Will you be adding a video update soonishly (I subscribed to your YouTube channel)?

    It is very inspiring to see you out and about.

    (of Mecca Normal… literary rock duo… )

  13. Juan Bas

    Great story and what a fantastic journey. It gives hope to me and other literary nobodies as I send out queries and wait to hear from agents I’ve already pitched my novel, BACK KICKS AND BROKEN PROMISES, to. Congrats!

  14. Larry C.

    Congrats, Jami! Glad to see that there are still stories like this out there. You’re absolutely right about the publishing world having its own pace. Sometimes it makes watching paint dry look like high-speed internet. Thanks for sharing. PS: Is Deli Life still available anywhere online?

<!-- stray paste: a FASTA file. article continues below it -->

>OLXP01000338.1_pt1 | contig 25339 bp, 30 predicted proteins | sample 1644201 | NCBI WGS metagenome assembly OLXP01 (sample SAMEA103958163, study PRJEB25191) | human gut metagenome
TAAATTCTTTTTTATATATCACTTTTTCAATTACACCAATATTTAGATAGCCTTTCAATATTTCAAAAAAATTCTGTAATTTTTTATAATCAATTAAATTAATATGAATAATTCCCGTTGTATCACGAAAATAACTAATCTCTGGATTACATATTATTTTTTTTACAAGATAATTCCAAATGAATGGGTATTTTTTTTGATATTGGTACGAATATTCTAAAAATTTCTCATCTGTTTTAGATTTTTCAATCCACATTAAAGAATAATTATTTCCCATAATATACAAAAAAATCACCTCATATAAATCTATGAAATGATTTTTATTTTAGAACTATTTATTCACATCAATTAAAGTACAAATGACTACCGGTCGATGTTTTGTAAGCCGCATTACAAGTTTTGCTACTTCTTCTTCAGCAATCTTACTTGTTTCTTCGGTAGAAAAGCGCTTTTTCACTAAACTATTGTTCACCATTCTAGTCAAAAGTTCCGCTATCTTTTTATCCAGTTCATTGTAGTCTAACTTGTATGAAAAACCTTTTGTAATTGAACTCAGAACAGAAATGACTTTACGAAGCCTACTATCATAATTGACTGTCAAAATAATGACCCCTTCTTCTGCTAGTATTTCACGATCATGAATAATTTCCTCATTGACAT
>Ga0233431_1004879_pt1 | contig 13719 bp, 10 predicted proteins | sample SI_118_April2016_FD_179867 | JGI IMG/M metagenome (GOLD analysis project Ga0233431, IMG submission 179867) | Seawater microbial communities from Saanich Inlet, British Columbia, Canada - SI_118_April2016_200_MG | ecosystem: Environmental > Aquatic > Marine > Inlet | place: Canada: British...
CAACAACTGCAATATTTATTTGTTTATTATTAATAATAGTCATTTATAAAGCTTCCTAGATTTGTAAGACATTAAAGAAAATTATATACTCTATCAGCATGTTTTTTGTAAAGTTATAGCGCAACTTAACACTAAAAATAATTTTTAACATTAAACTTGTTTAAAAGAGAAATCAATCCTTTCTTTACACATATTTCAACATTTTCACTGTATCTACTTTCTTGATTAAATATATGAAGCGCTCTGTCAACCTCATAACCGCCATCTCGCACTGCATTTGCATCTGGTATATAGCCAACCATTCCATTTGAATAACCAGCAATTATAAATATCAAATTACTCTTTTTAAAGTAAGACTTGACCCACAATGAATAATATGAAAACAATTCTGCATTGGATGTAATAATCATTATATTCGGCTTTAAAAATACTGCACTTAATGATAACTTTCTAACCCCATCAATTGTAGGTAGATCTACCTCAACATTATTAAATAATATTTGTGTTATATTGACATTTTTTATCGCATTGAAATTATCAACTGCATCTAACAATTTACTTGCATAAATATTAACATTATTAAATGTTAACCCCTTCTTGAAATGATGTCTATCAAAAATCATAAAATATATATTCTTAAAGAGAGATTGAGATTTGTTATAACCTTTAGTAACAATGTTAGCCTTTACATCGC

15. Elizabeth MacKinney

    Thanks for sharing your story, Jami. It was very encouraging for me in a week that has not been at all encouraging. I believe you’re totally right about an agent who loves your book. There’s power in passion. I hope this success is just the beginning for you. : ) Beth

  16. Lynda

    There’s hope for us all if your column is anything to go by. Maybe more of us should try the unconventional internet route. Congrats on your book, looks interesting!

  17. Nikki

    It may be silly, but it worries me to let people I don’t know read my stuff. It worries me that someone might steal it…is that a legitimate worry or am I just being silly.

    Congrats on the book…just based on the cover art and title alone, I want to read it!